Similarly, colleges and universities, as well as elementary and secondary schools, have physically closed amidst the pandemic. Distance learning has replaced in-person attendance.

While the experience of taking college courses online is certainly different (and the social aspects of the remote college experience are definitely inferior), distance learning could still provide a great education, as the world’s outstanding faculty become more accessible to larger numbers of students.

It is critical to note that, while there are undeniable benefits to videoconferencing technology, there are also significant drawbacks. Virtual meetings lack the nuance, the body language, and the fluidity of their in-person counterparts. It seems likely, though, that hybrid solutions will emerge, as well as technological improvements that narrow the gap between the virtual and the real.

Partial Reversal of Globalization and Development of an American Industrial Policy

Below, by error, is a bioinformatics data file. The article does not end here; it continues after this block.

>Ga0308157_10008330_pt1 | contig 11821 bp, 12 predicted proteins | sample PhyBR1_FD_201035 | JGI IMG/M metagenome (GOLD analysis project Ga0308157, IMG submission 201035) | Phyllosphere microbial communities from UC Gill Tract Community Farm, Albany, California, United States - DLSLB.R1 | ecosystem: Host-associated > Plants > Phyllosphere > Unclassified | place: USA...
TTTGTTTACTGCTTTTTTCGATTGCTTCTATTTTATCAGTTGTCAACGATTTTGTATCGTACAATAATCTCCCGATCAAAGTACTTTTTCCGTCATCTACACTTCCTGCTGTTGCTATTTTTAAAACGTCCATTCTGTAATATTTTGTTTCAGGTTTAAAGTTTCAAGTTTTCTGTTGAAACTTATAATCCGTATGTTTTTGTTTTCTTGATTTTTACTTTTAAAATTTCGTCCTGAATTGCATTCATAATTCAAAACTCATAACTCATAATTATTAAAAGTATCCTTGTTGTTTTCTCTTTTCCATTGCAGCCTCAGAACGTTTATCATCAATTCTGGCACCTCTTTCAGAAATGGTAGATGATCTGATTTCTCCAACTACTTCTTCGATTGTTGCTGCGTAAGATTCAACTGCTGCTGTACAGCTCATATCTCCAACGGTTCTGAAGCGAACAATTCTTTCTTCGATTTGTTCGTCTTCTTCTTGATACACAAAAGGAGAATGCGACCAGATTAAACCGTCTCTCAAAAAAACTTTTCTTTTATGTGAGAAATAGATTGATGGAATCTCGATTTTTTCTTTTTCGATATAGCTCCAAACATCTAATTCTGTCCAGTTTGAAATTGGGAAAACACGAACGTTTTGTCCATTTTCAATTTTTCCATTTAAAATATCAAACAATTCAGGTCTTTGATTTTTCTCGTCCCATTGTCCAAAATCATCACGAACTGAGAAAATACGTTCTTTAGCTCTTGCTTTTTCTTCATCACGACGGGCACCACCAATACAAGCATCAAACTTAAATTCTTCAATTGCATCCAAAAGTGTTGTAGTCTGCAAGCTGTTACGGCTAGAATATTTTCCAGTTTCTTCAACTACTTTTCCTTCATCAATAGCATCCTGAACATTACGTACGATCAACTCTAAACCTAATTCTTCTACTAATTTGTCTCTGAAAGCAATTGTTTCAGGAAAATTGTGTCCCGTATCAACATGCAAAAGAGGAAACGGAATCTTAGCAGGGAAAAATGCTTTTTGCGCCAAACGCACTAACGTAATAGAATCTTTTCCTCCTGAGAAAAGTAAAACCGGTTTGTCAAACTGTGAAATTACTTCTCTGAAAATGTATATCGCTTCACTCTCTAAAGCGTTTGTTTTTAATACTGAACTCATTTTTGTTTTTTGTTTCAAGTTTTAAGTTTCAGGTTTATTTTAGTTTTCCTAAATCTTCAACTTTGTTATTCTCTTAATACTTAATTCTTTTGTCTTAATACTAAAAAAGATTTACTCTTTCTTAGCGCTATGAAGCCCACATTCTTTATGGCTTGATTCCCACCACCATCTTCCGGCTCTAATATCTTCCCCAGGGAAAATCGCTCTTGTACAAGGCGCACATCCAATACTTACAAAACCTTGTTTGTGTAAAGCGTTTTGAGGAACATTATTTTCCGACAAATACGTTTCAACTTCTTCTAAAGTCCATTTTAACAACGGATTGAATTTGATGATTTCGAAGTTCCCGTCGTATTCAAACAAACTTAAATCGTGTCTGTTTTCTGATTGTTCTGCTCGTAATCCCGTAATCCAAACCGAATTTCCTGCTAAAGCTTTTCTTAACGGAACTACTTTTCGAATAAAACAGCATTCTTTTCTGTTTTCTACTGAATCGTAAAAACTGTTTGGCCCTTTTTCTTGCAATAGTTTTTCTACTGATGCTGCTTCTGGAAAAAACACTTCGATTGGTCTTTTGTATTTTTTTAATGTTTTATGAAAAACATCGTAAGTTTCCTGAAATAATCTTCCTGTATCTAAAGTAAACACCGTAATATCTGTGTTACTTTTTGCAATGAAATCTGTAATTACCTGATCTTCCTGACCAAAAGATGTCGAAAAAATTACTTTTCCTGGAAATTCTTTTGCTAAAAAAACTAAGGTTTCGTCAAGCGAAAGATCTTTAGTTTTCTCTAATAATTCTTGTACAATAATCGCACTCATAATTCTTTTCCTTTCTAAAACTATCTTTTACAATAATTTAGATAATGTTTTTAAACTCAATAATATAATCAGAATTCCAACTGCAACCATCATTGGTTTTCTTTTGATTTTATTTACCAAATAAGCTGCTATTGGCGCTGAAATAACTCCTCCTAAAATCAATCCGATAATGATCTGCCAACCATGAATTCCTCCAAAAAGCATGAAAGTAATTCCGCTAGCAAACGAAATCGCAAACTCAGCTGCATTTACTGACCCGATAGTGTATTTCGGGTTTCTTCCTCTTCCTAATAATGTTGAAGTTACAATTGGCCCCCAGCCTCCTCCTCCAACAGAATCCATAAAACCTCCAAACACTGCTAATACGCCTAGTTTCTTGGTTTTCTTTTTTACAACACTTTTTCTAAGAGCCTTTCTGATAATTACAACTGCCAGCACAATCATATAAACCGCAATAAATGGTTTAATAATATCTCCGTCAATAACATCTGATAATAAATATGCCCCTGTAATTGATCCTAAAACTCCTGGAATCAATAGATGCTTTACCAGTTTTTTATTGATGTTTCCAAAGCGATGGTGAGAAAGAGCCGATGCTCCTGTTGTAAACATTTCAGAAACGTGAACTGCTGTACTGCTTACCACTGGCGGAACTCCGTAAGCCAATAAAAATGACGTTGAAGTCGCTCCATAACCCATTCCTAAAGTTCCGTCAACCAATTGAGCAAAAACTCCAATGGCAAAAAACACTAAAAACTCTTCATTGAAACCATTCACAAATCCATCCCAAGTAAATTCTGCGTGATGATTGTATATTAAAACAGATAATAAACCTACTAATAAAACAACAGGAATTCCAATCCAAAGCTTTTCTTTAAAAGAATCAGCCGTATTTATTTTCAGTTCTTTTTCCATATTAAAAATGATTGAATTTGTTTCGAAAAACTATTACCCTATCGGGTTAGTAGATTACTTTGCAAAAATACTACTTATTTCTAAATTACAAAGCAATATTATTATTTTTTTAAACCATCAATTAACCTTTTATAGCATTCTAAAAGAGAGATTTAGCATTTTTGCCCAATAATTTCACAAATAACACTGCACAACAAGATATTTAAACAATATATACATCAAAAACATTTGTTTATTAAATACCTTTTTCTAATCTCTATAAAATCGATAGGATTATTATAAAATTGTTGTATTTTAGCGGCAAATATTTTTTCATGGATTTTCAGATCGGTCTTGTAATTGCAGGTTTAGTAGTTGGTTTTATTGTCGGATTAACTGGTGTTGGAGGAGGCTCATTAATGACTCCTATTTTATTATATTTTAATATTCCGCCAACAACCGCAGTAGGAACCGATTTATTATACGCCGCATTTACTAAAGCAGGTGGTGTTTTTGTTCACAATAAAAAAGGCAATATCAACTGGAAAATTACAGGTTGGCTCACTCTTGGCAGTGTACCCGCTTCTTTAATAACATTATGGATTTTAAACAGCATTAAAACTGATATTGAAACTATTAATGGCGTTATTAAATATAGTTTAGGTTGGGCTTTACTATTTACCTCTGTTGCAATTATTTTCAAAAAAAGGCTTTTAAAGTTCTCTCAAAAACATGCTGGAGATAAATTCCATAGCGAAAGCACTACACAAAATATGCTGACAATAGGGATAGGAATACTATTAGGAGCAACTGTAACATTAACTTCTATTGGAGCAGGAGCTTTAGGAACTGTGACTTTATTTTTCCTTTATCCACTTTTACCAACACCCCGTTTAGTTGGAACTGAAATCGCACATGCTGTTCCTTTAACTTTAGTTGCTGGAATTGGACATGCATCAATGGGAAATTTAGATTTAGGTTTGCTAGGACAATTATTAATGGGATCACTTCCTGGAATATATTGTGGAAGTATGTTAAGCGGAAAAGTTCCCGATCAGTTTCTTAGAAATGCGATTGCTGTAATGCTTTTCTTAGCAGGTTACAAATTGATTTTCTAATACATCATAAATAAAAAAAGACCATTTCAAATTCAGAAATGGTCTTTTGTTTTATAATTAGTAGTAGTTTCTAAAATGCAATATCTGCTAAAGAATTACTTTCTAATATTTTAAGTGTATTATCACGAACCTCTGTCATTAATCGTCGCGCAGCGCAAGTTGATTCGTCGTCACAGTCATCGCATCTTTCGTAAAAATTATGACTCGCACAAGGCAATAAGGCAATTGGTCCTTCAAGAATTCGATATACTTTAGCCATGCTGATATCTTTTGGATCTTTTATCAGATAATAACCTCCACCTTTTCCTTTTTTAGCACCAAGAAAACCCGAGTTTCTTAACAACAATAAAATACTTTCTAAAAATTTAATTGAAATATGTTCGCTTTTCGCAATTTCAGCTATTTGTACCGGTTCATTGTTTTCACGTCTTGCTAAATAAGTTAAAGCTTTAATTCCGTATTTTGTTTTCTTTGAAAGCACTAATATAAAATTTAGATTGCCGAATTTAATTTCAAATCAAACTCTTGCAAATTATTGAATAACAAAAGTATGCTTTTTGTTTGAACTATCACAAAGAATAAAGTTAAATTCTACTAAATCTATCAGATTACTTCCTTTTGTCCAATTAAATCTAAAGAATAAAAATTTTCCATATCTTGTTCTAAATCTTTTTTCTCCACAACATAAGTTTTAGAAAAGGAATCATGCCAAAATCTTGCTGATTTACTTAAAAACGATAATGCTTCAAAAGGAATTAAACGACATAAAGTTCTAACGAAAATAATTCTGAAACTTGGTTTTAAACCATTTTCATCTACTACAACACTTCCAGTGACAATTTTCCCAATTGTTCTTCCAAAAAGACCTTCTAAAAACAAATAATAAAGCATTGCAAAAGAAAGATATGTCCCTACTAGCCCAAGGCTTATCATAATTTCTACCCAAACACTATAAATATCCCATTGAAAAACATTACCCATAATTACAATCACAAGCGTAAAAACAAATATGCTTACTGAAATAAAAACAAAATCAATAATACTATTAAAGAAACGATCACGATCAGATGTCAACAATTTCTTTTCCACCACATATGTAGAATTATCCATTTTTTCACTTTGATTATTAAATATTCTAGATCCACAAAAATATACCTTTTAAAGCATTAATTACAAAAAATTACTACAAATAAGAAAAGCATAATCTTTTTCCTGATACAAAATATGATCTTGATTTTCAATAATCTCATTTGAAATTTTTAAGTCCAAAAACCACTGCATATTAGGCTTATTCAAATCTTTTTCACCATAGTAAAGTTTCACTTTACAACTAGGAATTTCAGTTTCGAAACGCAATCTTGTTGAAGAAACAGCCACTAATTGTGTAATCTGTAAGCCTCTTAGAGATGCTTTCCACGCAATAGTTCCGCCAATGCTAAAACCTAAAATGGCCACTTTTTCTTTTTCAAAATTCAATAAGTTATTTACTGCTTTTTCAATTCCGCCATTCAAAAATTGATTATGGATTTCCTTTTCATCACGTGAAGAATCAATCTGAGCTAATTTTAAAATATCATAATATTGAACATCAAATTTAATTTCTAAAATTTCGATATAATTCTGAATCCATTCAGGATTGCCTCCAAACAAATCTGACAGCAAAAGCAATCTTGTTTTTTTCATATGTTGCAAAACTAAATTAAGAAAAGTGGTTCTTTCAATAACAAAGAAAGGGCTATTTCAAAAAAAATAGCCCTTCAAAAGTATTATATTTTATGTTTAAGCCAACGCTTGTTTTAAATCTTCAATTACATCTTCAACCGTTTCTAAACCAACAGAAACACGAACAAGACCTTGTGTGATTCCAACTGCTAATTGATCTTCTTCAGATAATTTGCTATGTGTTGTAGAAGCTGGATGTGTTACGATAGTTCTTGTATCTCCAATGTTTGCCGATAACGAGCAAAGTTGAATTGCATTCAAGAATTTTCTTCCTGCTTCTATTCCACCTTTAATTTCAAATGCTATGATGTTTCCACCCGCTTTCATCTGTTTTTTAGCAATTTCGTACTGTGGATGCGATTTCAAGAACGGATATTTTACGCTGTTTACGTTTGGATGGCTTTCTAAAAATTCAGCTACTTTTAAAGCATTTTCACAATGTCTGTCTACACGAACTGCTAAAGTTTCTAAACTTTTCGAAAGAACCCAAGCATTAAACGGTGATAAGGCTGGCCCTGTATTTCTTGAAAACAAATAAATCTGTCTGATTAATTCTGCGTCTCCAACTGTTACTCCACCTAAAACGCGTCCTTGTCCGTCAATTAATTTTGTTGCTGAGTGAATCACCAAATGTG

The pandemic led to instantaneous shortages in protective gear (PPE) at U.S. hospitals, shortages that persist to this day. It also became apparent that through benign neglect, and perhaps a desire to bring down healthcare costs without sufficient regard for healthcare quality or risk, we allowed the production of many pharmaceuticals, and the raw materials that go into manufacturing them, to be moved offshore. We inadvertently created a supply chain that was dependent on sometimes undependable foreign suppliers, who were completely outside national control and who operated under governmental regimes that sometimes had interests other than the health and wellbeing of Americans. The invisible hand of the market can often lead to economic efficiency, but the invisible hand is apparently driven by an invisible (or non-existent) brain. No one could think, in retrospect, but even in prospect, that it makes sense to outsource American production in ways that made the American people dependent on their greatest geopolitical rival, one that routinely pilfers our intellectual property, and one with which we are in an escalating trade war. Hopefully we never make that mistake again. We have always consciously maintained a few strategic industries. We primarily rely on domestic companies to produce fighter planes and warships, for example. And we will not permit foreign ownership of our most strategic technology companies.